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Good-Government Group Seeks Probe of Utah Lands-Transfer Leader

Courtesy: BLM

A new good-government group, called the Campaign for Accountability, is calling for an investigation of the nonprofit behind the lands-transfer movement and the Utah lawmaker in charge of it.

The group is asking the attorneys general in Utah and two other states to investigate Rep. Ken Ivory, R-West Jordan, and his American Lands Council, the political group that wants the federal government to transfer lands in the West to state ownership and oversight.

Anne Weismann, the director of the nonprofit Campaign for Accountability, says Ivory’s effort isn’t political speech -- it’s fraud.

“When you are pedaling something that has been widely discredited,” says Weismann, citing several reports, “and you are attempting to collect money based on a promise that you can successfully return lands – I think that crosses a line.”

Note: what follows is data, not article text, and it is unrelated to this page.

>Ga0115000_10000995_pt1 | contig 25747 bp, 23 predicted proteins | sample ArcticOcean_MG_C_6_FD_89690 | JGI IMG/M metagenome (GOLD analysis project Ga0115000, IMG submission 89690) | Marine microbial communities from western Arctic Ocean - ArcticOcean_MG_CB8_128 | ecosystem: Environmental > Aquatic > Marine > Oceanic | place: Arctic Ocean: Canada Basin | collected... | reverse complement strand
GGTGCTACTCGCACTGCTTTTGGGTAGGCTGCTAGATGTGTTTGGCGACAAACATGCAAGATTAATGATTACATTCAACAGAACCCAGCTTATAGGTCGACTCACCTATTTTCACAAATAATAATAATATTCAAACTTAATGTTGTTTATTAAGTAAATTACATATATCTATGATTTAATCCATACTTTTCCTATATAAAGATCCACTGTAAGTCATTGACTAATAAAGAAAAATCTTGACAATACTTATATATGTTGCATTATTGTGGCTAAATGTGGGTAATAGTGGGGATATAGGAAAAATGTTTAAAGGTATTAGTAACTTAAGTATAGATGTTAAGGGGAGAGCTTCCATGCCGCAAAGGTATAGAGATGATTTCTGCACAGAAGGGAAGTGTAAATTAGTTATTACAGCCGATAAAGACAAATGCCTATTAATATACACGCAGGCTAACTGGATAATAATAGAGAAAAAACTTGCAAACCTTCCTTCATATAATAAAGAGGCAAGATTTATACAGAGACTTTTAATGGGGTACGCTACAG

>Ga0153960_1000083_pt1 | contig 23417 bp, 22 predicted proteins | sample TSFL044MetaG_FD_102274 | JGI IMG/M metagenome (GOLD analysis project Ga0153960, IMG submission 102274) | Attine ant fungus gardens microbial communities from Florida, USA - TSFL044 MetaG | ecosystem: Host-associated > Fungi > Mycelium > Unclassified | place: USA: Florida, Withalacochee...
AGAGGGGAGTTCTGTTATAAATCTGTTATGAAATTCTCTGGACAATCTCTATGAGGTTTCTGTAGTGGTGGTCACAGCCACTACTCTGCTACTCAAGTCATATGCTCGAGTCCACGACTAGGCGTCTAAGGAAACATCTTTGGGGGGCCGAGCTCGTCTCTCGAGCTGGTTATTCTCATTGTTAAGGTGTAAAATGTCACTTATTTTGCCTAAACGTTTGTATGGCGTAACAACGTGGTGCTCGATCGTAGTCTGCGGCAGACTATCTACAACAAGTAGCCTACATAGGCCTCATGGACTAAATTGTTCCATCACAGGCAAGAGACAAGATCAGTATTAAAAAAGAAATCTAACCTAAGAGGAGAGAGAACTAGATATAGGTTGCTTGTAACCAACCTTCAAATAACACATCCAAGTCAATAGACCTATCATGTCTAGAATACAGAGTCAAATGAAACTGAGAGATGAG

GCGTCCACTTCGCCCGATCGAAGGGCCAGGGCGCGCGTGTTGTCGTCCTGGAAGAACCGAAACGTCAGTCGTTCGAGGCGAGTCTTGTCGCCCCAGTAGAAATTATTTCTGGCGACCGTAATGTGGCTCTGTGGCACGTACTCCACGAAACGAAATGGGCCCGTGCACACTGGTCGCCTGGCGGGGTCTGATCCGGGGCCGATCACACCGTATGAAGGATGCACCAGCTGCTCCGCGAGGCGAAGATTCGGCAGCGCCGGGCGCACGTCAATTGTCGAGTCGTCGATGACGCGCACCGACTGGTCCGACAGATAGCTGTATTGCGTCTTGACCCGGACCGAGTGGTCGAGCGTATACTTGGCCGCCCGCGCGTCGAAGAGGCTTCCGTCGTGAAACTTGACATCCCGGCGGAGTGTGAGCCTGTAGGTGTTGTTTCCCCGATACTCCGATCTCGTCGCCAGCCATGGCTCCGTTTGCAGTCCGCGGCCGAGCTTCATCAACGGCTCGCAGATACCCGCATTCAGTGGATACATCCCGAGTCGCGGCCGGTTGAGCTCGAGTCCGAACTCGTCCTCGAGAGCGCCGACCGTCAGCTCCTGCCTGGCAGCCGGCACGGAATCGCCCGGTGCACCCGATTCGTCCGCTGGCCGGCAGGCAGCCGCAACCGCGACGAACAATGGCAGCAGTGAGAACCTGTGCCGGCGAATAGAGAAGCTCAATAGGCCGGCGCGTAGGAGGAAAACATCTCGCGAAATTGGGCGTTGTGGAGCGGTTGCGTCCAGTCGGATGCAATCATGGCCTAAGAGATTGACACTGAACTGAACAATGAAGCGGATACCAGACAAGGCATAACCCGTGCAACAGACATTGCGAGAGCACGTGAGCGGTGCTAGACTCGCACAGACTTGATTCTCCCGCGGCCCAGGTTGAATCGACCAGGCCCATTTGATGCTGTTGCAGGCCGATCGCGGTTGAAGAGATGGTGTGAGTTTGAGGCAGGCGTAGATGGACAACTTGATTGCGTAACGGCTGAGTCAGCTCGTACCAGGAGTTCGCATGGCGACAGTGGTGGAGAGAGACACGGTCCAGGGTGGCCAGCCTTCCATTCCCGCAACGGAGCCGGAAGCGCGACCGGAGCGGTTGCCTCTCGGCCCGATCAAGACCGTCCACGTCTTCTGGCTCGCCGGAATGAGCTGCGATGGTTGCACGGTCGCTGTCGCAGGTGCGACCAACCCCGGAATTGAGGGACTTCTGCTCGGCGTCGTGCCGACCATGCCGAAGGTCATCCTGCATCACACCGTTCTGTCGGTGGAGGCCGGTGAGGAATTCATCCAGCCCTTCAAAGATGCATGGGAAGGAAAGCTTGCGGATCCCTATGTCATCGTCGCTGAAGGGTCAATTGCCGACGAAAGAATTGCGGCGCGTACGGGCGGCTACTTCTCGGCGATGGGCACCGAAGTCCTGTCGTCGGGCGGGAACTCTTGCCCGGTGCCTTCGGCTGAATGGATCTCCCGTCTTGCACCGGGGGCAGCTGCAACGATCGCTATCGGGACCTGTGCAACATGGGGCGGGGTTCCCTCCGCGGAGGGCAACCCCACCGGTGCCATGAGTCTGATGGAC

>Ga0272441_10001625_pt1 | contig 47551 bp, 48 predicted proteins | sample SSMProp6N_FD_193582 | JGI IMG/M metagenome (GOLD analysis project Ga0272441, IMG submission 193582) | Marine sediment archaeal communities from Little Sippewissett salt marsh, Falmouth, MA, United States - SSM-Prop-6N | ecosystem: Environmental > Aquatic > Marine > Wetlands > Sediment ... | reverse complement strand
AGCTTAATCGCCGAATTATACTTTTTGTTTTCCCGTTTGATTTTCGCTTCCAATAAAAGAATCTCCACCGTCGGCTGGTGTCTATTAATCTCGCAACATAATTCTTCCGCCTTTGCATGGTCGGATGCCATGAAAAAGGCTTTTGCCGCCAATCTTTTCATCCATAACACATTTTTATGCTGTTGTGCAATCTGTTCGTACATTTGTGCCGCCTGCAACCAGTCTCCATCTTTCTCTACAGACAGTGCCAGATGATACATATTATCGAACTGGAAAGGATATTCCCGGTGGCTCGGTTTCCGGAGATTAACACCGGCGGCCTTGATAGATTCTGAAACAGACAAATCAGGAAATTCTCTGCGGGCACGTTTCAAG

Weismann calls Ivory a “snake oil salesman” who’s leveraging his legislative office to promote an idea that some say is “unconstitutional” and that goes against the best interests of Lands Council contributors. Those contributors include 21 of Utah’s 29 counties and local governments in Arizona and Montana.

But Ken Ivory counters that the lands-transfer idea has widespread support because its potential public benefits.

“Somehow radical fringe groups like this want to try to make that into some type of crime and shut down political debate. Shame on them.”

The complaint was filed Monday with Utah Attorney General Sean Reyes, whose office continues to explore legal paths to a lands transfer. Meanwhile, the Utah Legislature and Utah counties continue studying how to manage 30 million acres now controlled by the federal government.

Judy Fahys has reported in Utah for two decades, covering politics, government and business before taking on environmental issues. She loves covering Utah, where petroleum-pipeline spills, the nation’s radioactive legacy and other types of pollution provide endless fodder for stories. Previously, she worked for the Salt Lake Tribune in Utah, and reported on the nation’s capital for States News Service and the Scripps League newspaper chain. She is a longtime member of the Society of Environmental Journalists and Investigative Reporters and Editors. She also spent an academic year as a research fellow in the Knight Science Journalism program at the Massachusetts Institute of Technology. In her spare time, she enjoys being out in the environment, especially hiking, gardening and watercolor painting.
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